The nature, principle, and utility of the invention will become more apparent from the following detailed description when read in conjunction with the accompanying drawings in which like parts are designated by identical reference numbers, in which:

FIG. 1 is a block diagram showing a first embodiment of the present invention;

FIG. 2 is a circuit diagram showing details of a power control circuit shown in FIG. 1;

FIG. 3 is a timing chart showing a write operation of a SRAM of the first embodiment;

FIG. 4 is a timing chart showing a read operation of the SRAM of the first embodiment;

FIG. 5 is a circuit diagram showing details of a power control circuit in a second embodiment of the present invention;

FIG. 6 is a timing chart showing a write operation of a SRAM of the second embodiment;

FIG. 7 is a timing chart showing a read operation of the SRAM of the second embodiment;

FIG. 8 is a circuit diagram showing details of a power control circuit in a third embodiment of the present invention; and

FIG. 9 is a circuit diagram showing details of a power control circuit in a fourth embodiment of the present invention.

DESCRIPTION OF THE PREFERRED EMBODIMENTS

Hereinafter, embodiments of the present invention will be described, using the drawings. In the drawings, each signal line shown by the heavy line is constituted of a plurality of lines. Further, part of blocks to which the heavy line is connected is constituted of a plurality of circuits. Each signal line through which a signal is transmitted is denoted by the same reference numeral as that of the signal name. Each signal starting with “/” indicates negative logic. Each signal ending with “X” indicates negative logic.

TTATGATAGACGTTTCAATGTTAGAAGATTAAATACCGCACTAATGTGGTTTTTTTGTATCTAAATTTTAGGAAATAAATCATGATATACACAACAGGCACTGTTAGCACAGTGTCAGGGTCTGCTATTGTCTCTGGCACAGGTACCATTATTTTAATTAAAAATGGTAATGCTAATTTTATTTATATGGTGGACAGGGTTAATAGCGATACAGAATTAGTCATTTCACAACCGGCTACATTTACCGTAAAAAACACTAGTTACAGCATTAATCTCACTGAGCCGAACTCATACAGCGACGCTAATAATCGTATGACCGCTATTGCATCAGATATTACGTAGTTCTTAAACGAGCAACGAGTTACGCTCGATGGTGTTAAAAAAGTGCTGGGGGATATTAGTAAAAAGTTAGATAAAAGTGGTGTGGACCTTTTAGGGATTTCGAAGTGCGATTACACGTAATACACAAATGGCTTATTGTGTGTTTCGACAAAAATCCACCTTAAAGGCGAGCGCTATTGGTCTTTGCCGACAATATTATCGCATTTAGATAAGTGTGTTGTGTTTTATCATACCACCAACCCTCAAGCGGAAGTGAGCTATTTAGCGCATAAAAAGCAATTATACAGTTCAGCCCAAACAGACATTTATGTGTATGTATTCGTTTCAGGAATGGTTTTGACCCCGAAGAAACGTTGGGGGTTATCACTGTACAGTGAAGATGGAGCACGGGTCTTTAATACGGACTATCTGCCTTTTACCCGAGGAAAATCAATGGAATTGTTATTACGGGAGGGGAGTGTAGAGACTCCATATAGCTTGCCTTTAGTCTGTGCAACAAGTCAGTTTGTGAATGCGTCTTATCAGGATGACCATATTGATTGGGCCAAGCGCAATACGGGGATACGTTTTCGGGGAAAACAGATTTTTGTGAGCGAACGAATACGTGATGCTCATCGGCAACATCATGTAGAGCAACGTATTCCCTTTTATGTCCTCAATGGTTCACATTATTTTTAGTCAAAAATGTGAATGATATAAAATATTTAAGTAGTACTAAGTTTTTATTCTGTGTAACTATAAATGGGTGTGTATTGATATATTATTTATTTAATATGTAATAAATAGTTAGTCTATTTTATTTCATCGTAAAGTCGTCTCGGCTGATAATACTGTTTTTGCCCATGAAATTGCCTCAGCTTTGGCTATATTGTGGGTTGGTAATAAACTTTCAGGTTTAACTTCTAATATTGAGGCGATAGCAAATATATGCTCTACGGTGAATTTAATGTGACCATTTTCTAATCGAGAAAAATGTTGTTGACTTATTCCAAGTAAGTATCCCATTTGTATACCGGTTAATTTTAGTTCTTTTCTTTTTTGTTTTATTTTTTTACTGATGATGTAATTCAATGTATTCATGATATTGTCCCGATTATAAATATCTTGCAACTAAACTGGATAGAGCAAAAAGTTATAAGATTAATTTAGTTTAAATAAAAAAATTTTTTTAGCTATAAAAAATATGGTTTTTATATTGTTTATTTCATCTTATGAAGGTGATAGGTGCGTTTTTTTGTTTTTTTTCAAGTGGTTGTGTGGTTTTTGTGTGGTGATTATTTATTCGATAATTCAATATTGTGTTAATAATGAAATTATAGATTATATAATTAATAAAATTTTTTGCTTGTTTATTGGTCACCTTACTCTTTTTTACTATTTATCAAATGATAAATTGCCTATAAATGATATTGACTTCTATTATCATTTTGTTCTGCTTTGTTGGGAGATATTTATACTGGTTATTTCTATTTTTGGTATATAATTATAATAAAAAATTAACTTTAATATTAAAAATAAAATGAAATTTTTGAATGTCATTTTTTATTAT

FIG. 1 shows a first embodiment of a semiconductor memory of the present invention. This semiconductor memory is formed as a SRAM having static memory cells MC by using CMOS technology. The SRAM has a memory cell array ARY, a word decoder WDEC, and a column decoder CDEC. The memory cell array ARY has a precharge circuit PRE, power control circuits PCNT, memory cells MC, sense amplifiers SA, a column switch CSW, word lines WL, and complementary bit lines BL, BLX. In addition to the shown elements, the SRAM has elements (not shown) such as an operation control circuit controlling the operation timings of the word decoder WDEC, the column decoder CDEC, the precharge circuit PRE, the sense amplifiers SA, and the column switch CSW,

The word decoder WDEC activates one of the word lines WL from low level to high level according to an externally supplied address signal (row address) during a read operation and a write operation. The column decoder CDEC activates a column selection signal CL for turning on one of column switches, from low level to high level according to an externally supplied address signal (column address) during the read operation and the write operation.